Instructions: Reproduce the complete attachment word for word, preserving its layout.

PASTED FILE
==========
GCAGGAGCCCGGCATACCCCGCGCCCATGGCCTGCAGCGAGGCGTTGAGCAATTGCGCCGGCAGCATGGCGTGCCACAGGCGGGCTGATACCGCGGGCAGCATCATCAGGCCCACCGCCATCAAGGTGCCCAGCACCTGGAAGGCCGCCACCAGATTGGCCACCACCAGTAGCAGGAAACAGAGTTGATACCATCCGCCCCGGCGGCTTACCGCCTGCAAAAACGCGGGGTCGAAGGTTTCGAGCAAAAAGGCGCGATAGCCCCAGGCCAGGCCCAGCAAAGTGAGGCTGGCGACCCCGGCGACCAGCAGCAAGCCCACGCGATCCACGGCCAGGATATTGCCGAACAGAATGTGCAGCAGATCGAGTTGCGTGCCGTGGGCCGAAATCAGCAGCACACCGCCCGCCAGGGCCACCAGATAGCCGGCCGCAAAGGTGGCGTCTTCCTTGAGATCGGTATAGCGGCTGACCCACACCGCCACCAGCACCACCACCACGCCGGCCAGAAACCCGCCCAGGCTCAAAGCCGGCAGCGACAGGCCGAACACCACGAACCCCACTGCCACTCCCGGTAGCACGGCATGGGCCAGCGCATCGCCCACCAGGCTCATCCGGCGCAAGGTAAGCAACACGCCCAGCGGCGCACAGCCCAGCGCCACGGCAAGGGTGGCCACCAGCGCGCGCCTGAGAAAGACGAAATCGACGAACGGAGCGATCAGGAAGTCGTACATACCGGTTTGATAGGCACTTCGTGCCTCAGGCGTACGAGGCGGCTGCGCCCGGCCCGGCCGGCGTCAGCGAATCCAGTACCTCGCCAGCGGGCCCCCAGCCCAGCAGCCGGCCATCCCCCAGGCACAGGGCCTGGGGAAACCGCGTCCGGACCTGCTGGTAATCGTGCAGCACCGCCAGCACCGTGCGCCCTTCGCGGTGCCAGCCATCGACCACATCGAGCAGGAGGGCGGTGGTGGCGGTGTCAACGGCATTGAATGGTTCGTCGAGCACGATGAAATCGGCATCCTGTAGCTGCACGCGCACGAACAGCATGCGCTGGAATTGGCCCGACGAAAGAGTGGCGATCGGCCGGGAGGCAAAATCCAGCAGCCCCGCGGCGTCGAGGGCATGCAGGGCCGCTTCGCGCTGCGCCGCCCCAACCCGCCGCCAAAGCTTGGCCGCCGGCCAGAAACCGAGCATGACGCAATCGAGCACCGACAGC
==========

GCAGGAGCCCGGCATACCCCGCGCCCATGGCCTGCAGCGAGGCGTTGAGCAATTGCGCCGGCAGCATGGCGTGCCACAGGCGGGCTGATACCGCGGGCAGCATCATCAGGCCCACCGCCATCAAGGTGCCCAGCACCTGGAAGGCCGCCACCAGATTGGCCACCACCAGTAGCAGGAAACAGAGTTGATACCATCCGCCCCGGCGGCTTACCGCCTGCAAAAACGCGGGGTCGAAGGTTTCGAGCAAAAAGGCGCGATAGCCCCAGGCCAGGCCCAGCAAAGTGAGGCTGGCGACCCCGGCGACCAGCAGCAAGCCCACGCGATCCACGGCCAGGATATTGCCGAACAGAATGTGCAGCAGATCGAGTTGCGTGCCGTGGGCCGAAATCAGCAGCACACCGCCCGCCAGGGCCACCAGATAGCCGGCCGCAAAGGTGGCGTCTTCCTTGAGATCGGTATAGCGGCTGACCCACACCGCCACCAGCACCACCACCACGCCGGCCAGAAACCCGCCCAGGCTCAAAGCCGGCAGCGACAGGCCGAACACCACGAACCCCACTGCCACTCCCGGTAGCACGGCATGGGCCAGCGCATCGCCCACCAGGCTCATCCGGCGCAAGGTAAGCAACACGCCCAGCGGCGCACAGCCCAGCGCCACGGCAAGGGTGGCCACCAGCGCGCGCCTGAGAAAGACGAAATCGACGAACGGAGCGATCAGGAAGTCGTACATACCGGTTTGATAGGCACTTCGTGCCTCAGGCGTACGAGGCGGCTGCGCCCGGCCCGGCCGGCGTCAGCGAATCCAGTACCTCGCCAGCGGGCCCCCAGCCCAGCAGCCGGCCATCCCCCAGGCACAGGGCCTGGGGAAACCGCGTCCGGACCTGCTGGTAATCGTGCAGCACCGCCAGCACCGTGCGCCCTTCGCGGTGCCAGCCATCGACCACATCGAGCAGGAGGGCGGTGGTGGCGGTGTCAACGGCATTGAATGGTTCGTCGAGCACGATGAAATCGGCATCCTGTAGCTGCACGCGCACGAACAGCATGCGCTGGAATTGGCCCGACGAAAGAGTGGCGATCGGCCGGGAGGCAAAATCCAGCAGCCCCGCGGCGTCGAGGGCATGCAGGGCCGCTTCGCGCTGCGCCGCCCCAACCCGCCGCCAAAGCTTGGCCGCCGGCCAGAAACCGAGCATGACGCAATCGAGCACCGACAGC